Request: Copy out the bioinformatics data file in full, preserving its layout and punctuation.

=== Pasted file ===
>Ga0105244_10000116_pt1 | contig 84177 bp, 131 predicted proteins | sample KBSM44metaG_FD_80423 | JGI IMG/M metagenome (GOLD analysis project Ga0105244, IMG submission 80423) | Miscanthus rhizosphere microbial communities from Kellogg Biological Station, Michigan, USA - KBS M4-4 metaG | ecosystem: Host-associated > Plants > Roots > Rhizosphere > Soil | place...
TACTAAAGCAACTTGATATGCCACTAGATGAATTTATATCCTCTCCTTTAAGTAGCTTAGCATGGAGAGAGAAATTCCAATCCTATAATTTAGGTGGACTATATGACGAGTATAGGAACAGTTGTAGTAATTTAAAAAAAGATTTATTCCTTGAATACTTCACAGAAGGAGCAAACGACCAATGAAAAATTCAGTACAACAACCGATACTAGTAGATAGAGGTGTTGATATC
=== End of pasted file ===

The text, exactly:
>Ga0105244_10000116_pt1 | contig 84177 bp, 131 predicted proteins | sample KBSM44metaG_FD_80423 | JGI IMG/M metagenome (GOLD analysis project Ga0105244, IMG submission 80423) | Miscanthus rhizosphere microbial communities from Kellogg Biological Station, Michigan, USA - KBS M4-4 metaG | ecosystem: Host-associated > Plants > Roots > Rhizosphere > Soil | place...
TACTAAAGCAACTTGATATGCCACTAGATGAATTTATATCCTCTCCTTTAAGTAGCTTAGCATGGAGAGAGAAATTCCAATCCTATAATTTAGGTGGACTATATGACGAGTATAGGAACAGTTGTAGTAATTTAAAAAAAGATTTATTCCTTGAATACTTCACAGAAGGAGCAAACGACCAATGAAAAATTCAGTACAACAACCGATACTAGTAGATAGAGGTGTTGATATC